2014 Formal Ethics Opinion 5: Advising a Civil Litigation Client about Social Media
View the Formal Ethics Opinion in Full Here
The North Carolina State Bar Council decided to withdraw 2014 Formal Ethics Opinion 5 Advising a Client About Social Media that was adopted July 25, 2014. Instead, at its July 17, 2015 meeting, the State Bar released a substitute opinion for 2014 FEO 5.
According to the opinion, if the client’s social media postings could be relevant and material to that client’s legal matter, a lawyer must advise the client about the legal ramifications of those social media postings. Advising the client on the social media postings is required under the duty to provide competent representation to clients under the Rules of Professional Conduct Rule 1.1. Thus in order to provide competent representation, the lawyer must be aware of “the benefits and risks associated with the technology relevant to the lawyer’s practice,” and relevant technology includes social media.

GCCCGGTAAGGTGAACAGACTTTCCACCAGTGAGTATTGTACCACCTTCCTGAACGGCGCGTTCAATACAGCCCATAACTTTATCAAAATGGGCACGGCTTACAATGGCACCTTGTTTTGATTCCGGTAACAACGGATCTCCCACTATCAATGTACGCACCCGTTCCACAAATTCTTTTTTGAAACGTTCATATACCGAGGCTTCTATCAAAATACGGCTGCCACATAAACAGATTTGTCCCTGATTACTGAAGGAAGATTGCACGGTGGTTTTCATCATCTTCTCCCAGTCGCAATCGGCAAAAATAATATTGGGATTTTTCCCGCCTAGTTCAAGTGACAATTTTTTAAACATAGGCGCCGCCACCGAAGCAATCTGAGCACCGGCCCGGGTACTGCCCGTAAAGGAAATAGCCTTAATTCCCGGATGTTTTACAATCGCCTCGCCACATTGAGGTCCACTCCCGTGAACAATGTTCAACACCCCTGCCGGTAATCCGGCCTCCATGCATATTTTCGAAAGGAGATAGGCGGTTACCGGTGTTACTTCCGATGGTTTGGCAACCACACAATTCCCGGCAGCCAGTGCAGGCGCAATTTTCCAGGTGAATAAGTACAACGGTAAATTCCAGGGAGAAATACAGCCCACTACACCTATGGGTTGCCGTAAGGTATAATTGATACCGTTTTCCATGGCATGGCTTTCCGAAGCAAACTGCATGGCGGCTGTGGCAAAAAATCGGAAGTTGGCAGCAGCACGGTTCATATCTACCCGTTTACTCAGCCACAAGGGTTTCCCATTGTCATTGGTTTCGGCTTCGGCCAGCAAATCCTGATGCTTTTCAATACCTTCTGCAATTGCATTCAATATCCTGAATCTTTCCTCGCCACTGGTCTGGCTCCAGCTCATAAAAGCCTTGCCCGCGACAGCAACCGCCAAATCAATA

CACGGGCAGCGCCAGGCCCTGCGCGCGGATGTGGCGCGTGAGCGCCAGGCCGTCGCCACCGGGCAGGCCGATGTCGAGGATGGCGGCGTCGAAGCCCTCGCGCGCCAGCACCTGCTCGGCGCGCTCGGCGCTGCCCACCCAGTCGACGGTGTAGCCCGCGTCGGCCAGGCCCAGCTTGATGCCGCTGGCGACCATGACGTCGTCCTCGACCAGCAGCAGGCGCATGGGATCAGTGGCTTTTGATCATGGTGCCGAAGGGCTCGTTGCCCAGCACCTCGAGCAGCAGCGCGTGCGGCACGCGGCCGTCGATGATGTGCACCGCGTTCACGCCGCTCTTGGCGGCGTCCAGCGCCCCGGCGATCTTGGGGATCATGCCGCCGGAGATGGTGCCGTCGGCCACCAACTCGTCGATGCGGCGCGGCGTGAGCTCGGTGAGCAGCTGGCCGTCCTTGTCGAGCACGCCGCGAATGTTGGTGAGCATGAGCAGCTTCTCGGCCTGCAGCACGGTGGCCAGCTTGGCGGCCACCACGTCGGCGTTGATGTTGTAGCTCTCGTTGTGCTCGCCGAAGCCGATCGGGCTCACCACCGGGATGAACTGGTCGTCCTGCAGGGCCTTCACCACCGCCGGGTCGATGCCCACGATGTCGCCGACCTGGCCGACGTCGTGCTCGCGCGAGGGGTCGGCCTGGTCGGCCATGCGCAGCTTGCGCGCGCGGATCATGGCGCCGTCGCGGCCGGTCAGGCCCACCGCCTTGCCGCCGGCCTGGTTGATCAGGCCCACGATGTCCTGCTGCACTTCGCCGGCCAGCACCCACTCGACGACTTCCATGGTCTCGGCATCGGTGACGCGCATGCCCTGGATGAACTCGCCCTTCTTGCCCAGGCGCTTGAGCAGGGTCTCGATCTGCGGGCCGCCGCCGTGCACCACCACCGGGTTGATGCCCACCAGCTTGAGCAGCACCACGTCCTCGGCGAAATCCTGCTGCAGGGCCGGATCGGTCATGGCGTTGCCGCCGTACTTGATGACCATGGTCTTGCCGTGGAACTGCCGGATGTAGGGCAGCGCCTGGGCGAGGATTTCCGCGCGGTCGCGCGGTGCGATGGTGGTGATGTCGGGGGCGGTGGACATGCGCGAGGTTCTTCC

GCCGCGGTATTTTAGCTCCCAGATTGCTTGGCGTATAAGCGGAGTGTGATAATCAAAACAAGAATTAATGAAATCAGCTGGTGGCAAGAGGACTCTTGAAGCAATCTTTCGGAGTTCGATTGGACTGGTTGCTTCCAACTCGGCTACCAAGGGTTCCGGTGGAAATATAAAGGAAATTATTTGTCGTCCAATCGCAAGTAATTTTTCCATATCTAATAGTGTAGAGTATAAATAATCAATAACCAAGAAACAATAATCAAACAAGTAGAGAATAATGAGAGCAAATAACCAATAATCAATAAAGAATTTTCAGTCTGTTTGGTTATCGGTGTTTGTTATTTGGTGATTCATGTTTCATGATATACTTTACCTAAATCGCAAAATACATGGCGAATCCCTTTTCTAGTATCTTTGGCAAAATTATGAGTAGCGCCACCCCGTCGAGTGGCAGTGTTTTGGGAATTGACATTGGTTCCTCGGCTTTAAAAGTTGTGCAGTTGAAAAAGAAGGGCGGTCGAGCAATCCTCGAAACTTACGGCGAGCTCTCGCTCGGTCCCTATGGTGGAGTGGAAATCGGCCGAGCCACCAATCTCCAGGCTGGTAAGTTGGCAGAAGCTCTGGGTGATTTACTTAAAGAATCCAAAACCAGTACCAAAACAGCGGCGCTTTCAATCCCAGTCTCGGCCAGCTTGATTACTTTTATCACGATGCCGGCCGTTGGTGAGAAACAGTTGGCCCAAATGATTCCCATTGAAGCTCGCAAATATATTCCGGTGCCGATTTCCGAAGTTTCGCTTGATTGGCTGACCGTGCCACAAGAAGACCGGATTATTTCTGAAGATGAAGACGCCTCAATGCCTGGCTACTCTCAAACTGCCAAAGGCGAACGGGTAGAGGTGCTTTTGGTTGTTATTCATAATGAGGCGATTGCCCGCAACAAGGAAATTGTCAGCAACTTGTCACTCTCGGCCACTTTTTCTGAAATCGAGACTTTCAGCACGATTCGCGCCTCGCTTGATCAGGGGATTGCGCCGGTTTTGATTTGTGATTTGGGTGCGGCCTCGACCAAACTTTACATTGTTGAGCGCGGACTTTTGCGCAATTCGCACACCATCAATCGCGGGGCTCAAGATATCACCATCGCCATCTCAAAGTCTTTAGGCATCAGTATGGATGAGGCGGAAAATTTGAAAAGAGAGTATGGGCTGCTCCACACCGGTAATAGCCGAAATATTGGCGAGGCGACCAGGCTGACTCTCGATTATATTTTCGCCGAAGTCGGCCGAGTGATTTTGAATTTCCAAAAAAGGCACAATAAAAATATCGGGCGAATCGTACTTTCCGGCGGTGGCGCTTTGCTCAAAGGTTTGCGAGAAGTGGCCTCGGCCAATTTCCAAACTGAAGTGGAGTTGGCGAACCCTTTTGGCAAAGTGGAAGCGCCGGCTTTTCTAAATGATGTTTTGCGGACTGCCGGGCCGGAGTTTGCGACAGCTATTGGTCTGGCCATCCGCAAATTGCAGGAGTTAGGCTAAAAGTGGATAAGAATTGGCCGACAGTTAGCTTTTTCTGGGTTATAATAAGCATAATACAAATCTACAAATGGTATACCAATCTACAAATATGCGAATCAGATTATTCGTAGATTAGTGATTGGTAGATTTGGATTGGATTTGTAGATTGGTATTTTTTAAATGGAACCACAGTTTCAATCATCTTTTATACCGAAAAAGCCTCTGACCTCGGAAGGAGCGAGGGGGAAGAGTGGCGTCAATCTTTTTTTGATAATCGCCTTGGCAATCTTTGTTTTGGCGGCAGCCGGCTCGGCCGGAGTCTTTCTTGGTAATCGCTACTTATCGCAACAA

Additionally, a lawyer must first research the law on preservation of information, spoliation of evidence, and obstruction of justice before instructing a client to remove postings on social media. If removing the postings constitutes either, the lawyer could be in violation of Rule 1.2(d)—assisting a client to engage in conduct the lawyer knows is criminal or fraudulent. However, if removing the social media posts does not constitute spoliation or obstruction of justice, then the lawyer may advise a client to remove the postings and take possession of any printed images of the client’s postings for preservation. The opinion also adds that a lawyer may advise a client to change security and privacy settings on social media pages as long as it is not a violation of law or a court order.